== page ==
The book is very strong in several regards. First, General Smith's elucidation of Clausewitzian strategy, as well as providing the historical backdrop for when, how and why it was developied, is simply first rate. The biggest lessons drawn from Clausewitz that are still relevant today are that force must be applied to achieve some pre-determined purpose (hence the "utility of force," it is not merely the destruction of your opponent), and the concept of the trinity of government, military and the people. The best way to defeat an enemy is to break this trinity. In War Between the People this could be done conceptually more simply by flat out destroying the enemy military or their government, or perhaps more elegantly by dissolving the people's allegiance to the policies of their government and military, more effective against a democracy such as North Vietnamese efforts to reinforce and inflame the anti-war movement. Second the book's military history from Napoleon to the end of the Cold War is truly outstanding, worth the price of the book itself.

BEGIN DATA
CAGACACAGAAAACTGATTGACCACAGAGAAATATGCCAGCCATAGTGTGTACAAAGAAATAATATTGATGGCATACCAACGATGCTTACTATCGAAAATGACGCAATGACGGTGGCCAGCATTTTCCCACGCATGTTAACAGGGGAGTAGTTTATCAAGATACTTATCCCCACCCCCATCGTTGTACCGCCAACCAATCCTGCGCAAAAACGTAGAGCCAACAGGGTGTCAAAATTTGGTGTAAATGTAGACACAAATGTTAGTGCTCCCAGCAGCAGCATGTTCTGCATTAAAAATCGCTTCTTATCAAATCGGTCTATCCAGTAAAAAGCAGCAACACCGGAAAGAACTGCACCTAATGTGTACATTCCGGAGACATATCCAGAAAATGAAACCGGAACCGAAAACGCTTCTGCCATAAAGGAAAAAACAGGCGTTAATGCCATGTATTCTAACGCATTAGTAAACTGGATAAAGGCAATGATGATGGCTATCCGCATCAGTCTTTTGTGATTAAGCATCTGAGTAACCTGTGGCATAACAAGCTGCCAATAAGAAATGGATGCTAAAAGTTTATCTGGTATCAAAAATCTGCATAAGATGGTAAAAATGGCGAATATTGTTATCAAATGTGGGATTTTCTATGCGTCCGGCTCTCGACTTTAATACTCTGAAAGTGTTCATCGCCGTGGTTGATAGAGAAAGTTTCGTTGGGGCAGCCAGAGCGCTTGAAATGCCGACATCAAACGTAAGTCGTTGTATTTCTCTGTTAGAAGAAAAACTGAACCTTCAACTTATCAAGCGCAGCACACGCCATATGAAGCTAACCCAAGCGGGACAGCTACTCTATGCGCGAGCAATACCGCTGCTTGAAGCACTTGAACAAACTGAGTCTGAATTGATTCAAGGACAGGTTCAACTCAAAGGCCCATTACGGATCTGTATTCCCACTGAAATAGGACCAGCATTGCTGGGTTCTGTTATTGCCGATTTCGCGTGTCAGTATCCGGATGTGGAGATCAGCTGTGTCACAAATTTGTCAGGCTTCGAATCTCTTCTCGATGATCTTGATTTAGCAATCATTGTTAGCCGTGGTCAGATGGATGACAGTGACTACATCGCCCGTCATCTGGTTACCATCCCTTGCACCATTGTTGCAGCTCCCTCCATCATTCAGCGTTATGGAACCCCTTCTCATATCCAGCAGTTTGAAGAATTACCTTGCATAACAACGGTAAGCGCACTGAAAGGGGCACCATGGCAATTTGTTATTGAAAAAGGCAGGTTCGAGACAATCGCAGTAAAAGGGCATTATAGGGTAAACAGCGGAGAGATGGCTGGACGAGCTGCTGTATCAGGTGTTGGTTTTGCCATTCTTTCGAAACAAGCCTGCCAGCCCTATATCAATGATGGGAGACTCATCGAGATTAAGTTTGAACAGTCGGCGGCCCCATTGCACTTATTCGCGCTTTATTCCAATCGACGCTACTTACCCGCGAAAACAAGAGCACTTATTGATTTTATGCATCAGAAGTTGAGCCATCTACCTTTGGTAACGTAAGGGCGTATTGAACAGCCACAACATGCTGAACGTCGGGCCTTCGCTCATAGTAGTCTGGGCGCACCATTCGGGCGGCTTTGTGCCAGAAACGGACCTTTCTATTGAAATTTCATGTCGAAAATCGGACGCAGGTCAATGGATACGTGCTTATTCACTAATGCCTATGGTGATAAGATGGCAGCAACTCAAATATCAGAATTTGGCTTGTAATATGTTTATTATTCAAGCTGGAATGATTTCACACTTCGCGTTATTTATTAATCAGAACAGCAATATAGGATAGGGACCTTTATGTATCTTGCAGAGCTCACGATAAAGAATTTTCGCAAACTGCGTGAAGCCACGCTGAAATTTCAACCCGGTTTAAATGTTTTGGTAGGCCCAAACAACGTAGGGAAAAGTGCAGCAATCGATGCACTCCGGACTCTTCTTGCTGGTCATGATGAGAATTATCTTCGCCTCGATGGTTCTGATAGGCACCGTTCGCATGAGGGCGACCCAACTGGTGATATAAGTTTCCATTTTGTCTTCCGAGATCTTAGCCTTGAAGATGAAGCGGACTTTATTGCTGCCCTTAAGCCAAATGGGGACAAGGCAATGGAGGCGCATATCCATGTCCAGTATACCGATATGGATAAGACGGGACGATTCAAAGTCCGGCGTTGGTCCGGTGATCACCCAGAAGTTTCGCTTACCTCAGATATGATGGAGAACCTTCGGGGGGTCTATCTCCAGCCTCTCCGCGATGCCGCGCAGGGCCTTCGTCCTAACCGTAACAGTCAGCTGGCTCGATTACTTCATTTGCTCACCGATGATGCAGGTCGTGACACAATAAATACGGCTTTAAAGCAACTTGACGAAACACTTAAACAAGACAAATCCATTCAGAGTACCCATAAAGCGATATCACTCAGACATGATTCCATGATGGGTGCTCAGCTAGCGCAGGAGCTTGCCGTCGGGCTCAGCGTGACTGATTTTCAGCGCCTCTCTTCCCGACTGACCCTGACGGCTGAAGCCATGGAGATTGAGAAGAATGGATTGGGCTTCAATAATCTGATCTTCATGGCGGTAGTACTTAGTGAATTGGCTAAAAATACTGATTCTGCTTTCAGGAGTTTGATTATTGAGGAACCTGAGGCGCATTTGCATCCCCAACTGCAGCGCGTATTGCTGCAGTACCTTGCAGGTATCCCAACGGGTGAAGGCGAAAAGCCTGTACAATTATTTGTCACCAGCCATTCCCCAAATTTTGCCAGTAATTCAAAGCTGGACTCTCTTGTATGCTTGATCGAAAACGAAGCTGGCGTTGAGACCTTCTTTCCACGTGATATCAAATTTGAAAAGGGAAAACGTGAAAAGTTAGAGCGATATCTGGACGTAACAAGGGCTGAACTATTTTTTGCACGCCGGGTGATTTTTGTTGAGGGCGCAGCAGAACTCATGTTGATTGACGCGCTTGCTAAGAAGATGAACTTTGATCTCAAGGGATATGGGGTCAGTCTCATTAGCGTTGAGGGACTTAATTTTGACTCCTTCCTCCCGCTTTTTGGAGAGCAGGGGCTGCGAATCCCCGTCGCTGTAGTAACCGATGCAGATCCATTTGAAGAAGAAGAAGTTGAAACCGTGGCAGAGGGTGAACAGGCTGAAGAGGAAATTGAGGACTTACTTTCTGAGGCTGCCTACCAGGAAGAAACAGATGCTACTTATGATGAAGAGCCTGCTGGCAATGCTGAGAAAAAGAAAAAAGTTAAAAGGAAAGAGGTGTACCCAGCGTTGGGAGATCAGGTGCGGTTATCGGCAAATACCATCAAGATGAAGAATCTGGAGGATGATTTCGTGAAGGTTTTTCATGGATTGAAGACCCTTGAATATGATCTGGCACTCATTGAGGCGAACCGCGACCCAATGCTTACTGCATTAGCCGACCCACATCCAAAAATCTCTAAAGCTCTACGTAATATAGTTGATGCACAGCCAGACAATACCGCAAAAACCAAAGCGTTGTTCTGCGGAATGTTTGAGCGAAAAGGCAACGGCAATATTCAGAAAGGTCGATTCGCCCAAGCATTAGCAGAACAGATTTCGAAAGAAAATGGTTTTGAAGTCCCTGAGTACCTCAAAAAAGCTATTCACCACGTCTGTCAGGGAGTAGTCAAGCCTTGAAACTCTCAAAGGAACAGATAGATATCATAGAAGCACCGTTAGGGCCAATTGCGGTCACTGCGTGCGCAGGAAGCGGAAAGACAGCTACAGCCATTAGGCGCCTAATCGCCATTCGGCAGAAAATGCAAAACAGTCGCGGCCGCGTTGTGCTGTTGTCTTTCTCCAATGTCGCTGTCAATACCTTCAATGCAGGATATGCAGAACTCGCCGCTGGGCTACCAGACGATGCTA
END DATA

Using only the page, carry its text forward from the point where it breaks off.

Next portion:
Smith is certainly not alone in sensing a major shift in the type of wars we have found ourselves in for the past nearly two decades now, and in pointing out the intellectual bankruptcy of our "Revolution in Military Affairs," more a techno-advertisement than a strategic realignment of our military forces based on an understanding of our current world and the permanence of human nature. In his new War Amongst the People the Clausewitzian trinity of government, military and people still exists, clearly and distinctly for state actors, but in a much more diffused and maleable way for non state actors such as terrorists. Therefore breaking their trinity becomes a much more confusing and difficult thing to achieve, -but none the less necessary- and much of the military theory for fighting the wars of the past are no longer applicable.